“Thrust-to-Weight Ratio” means how much power the aircraft has compared to its weight, and is expressed by a simple number. This is computed by: (The maximum thrust of the aircraft’s engine divided by weight). This is also important both in the horizontal and vertical plane as it shows an aircraft’s ability to maintain speed during vertical turning maneuvers, and also show how fast an aircraft can accelerate when it is flying vertically straight up. The higher the TTWR means the more power the aircraft has available compared to its weight, and vice versa, the lower the TTWR means the less power the aircraft has available compared to its weight. Continue reading Comparing the Viper Block 50/52+ versus the Gripen E – July 2013 Part Two→
While there are reports that the Philippine Air Force (PhAF) favors the JAS-39 Gripen as its next Multi-Role Fighter (MRF), one possible showstopper in terms of the PhAF getting it would be the fact that its latest version, the JAS-39E/F Gripen will not be available for delivery until 2018, which is a full 5 years from the time of this writing. Initially I thought that would be enough time for the PhAF to finally get its FA-50 Golden Eagle Lead In-Fighter Trainer and have operational use of that aircraft and be ready for the Gripen E, but it seems the PhAF might want to get their MRFs sooner.
The sense of urgency is understandable because of the increasing belligerence of China in terms of turning the South China Sea into its own, personal lake. Hence, rumors have been floating around that aside from the Gripen E, the PhAF might also consider the F-16 as its next MRF.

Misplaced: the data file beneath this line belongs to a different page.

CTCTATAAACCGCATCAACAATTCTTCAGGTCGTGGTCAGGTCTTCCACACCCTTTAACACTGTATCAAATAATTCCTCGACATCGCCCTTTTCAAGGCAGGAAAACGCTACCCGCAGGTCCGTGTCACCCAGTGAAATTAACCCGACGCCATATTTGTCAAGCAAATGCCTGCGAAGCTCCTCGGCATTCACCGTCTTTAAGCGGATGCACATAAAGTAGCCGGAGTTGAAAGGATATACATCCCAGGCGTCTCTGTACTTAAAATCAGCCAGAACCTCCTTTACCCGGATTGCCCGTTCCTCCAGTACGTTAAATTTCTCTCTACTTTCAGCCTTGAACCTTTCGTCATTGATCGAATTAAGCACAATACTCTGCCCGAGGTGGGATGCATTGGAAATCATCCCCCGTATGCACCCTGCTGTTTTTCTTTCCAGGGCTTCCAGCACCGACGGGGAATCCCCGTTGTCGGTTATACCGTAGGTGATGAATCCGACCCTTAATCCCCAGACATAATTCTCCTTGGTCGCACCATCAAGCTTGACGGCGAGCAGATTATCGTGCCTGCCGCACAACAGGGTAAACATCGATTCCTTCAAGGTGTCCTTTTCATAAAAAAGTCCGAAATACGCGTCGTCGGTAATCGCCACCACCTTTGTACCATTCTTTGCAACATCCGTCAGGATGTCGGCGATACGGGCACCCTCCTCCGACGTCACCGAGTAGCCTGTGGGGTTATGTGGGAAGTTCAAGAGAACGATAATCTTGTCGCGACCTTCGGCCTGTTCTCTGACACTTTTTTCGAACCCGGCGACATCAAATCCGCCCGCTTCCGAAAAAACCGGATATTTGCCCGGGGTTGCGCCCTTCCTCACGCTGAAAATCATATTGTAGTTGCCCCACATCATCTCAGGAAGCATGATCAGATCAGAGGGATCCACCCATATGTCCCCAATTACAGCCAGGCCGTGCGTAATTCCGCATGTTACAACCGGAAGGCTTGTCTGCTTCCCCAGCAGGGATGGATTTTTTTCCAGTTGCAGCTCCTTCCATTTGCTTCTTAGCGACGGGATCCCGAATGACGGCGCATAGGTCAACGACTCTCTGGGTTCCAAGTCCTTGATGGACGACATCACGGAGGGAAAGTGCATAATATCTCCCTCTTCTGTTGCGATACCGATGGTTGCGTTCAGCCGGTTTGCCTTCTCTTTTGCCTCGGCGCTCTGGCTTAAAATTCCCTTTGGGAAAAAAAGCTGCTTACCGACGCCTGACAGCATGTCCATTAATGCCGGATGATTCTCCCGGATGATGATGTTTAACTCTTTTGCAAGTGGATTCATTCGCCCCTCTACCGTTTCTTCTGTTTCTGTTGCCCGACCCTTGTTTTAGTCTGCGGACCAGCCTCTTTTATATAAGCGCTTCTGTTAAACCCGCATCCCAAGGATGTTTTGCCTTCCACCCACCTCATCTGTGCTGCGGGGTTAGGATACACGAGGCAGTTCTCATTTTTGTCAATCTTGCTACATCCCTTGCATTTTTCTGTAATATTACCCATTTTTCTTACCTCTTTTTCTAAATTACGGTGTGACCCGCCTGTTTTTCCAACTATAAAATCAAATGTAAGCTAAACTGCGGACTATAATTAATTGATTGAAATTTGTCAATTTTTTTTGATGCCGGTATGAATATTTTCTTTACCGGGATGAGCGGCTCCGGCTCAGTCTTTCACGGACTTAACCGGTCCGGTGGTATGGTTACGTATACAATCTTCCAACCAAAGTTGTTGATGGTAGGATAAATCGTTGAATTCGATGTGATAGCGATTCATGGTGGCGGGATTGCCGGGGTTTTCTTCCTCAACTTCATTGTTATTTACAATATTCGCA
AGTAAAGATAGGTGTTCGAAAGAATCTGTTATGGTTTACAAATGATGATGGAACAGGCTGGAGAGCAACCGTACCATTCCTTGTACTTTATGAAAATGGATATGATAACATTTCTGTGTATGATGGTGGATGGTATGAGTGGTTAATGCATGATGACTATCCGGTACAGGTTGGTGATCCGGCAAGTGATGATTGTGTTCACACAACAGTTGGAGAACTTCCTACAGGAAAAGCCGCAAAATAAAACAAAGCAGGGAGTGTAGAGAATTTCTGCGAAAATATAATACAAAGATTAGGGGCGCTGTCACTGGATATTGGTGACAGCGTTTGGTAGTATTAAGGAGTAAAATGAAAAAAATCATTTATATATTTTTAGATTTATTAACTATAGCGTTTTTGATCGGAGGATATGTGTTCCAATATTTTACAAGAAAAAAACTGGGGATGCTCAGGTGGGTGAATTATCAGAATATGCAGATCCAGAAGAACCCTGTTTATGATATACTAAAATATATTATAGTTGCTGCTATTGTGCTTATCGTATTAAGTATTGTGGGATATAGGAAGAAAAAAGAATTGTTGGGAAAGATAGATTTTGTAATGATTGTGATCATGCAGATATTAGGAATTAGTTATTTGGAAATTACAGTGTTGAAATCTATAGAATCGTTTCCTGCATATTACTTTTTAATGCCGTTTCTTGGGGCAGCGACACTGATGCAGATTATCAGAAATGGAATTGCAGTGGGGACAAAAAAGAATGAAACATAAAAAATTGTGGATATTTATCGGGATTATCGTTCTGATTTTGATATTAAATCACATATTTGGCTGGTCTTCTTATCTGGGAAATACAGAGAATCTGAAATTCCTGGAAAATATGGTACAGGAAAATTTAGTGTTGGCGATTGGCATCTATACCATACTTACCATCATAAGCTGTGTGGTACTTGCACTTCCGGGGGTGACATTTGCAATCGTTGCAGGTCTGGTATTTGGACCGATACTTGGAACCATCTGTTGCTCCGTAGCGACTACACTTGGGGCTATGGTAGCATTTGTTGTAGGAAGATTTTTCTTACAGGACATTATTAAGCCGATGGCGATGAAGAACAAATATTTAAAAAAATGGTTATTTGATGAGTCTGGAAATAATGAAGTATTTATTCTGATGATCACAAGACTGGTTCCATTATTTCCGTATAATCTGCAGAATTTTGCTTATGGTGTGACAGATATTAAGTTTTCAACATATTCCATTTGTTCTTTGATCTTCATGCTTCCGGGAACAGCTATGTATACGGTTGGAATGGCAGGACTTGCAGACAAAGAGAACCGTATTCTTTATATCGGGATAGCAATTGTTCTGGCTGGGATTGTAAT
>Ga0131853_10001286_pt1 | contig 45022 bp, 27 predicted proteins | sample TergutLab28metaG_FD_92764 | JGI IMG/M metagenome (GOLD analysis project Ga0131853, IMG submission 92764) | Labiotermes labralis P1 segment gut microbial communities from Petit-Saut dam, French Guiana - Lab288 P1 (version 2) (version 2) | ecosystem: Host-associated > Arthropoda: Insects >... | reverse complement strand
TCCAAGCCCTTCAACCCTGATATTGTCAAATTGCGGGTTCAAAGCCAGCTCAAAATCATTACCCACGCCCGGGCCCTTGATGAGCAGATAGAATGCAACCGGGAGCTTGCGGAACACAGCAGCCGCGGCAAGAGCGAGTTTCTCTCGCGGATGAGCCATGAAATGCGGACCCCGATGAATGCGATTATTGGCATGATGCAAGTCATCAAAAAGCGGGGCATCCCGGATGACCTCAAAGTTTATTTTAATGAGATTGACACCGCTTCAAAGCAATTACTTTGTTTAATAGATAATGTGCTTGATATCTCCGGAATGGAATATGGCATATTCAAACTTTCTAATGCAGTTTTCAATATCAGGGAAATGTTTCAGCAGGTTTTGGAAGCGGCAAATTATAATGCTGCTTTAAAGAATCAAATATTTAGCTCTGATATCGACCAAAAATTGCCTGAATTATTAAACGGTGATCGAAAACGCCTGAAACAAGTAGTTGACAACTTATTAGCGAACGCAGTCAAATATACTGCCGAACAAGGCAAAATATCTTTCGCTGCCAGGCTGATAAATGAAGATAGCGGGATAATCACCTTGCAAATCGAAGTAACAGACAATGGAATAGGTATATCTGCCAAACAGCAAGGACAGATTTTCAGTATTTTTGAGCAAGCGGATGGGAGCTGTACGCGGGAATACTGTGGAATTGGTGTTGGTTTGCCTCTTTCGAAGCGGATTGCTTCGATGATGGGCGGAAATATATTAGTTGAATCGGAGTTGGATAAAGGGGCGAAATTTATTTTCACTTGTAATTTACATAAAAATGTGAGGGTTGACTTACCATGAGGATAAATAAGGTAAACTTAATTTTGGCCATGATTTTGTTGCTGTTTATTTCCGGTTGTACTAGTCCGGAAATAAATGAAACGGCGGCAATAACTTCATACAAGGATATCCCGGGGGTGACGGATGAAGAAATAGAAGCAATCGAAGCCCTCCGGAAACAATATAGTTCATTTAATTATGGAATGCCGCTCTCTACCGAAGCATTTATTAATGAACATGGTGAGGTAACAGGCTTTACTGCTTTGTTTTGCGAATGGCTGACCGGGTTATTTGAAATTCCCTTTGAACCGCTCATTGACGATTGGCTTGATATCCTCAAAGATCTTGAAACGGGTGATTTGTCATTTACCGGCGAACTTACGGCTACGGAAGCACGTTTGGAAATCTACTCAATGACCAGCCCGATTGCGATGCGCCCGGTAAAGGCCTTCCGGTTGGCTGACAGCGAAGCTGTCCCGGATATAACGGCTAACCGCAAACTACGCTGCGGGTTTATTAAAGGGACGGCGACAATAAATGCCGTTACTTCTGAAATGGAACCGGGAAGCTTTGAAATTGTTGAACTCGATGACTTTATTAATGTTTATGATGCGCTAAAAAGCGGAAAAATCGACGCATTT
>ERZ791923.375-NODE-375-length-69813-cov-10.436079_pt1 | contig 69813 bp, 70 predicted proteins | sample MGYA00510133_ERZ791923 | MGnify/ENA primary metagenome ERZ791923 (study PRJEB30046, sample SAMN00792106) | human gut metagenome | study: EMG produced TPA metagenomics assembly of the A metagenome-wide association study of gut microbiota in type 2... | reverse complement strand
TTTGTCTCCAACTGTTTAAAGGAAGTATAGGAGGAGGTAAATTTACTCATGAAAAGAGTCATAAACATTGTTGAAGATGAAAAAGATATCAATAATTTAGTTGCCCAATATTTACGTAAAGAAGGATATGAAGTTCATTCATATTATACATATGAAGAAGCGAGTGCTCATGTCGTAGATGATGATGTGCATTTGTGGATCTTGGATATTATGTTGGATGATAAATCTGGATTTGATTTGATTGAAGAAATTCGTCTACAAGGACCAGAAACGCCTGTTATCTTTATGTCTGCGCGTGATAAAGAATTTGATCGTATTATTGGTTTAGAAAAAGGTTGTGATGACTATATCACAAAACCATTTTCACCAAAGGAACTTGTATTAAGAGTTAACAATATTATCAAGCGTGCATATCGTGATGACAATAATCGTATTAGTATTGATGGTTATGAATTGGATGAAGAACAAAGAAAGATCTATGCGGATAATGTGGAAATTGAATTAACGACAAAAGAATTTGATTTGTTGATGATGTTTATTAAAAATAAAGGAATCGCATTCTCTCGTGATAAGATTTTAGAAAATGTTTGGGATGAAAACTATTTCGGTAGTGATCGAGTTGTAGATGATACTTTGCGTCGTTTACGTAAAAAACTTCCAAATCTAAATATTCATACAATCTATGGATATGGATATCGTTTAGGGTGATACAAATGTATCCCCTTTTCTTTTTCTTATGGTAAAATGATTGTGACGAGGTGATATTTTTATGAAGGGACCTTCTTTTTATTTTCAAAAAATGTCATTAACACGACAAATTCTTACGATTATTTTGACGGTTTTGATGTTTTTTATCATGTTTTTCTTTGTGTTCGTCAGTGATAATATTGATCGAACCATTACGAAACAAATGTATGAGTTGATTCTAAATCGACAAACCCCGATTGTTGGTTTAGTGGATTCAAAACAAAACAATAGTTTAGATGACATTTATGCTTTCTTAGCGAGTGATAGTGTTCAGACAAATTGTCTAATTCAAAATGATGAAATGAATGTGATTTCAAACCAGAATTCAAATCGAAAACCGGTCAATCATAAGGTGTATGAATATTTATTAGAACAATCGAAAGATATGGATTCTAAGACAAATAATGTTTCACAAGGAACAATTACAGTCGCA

The F-16 is officially known as the “Fighting Falcon” by the United States Air Force (USAF), but it has been known to its pilots as the “Viper” because when it first came out, it reminded them of the “Colonial Viper” fighter space craft in the TV series, “Battlestar Galactica”. There are dozens of different versions of the aircraft, so many it almost boggles the mind to keep track of all of them. So my initial question if we are going to get the F-16 is which version will we be getting? Continue reading Comparing the Viper Block 50/52+ versus the Gripen E – July 2013 Part One→
‘Small Radar Cross Section’
The Gripen is a small aircraft, you could say it is tiny, even, especially when compared to the Sukhoi Superfighters like the SU-30MK. But one advantage of its small size combined with its delta-wing configuration and smooth lines is that it has a very small Radar Cross Section (RCS). RCS means the measure of how detectable an object is to radar, and is expressed in terms of area in square meters (m^2). The higher the number, the easier to detect by radar, and vice versa, the lower the number, the harder it is to detect by radar. The available data for the JAS-39A version of the Gripen is 0.1m^2.
This is particularly small, especially when you compare it with large fighters like China’s SU-30MKK or Chengdu J-11. The RCS for those fighters are not available, but the RCS for the SU-27 from which those aircrafts were based on is between 10-15m^2. This means that the RCS of the Gripen is approximately 100 times LESS than that of China’s main frontline fighters. Of course when missiles are added the RCS for all these aircrafts will rise, but since the Gripen has a lower RCS to begin with, it will always have a lower RCS than the SU-30MKK/J-11.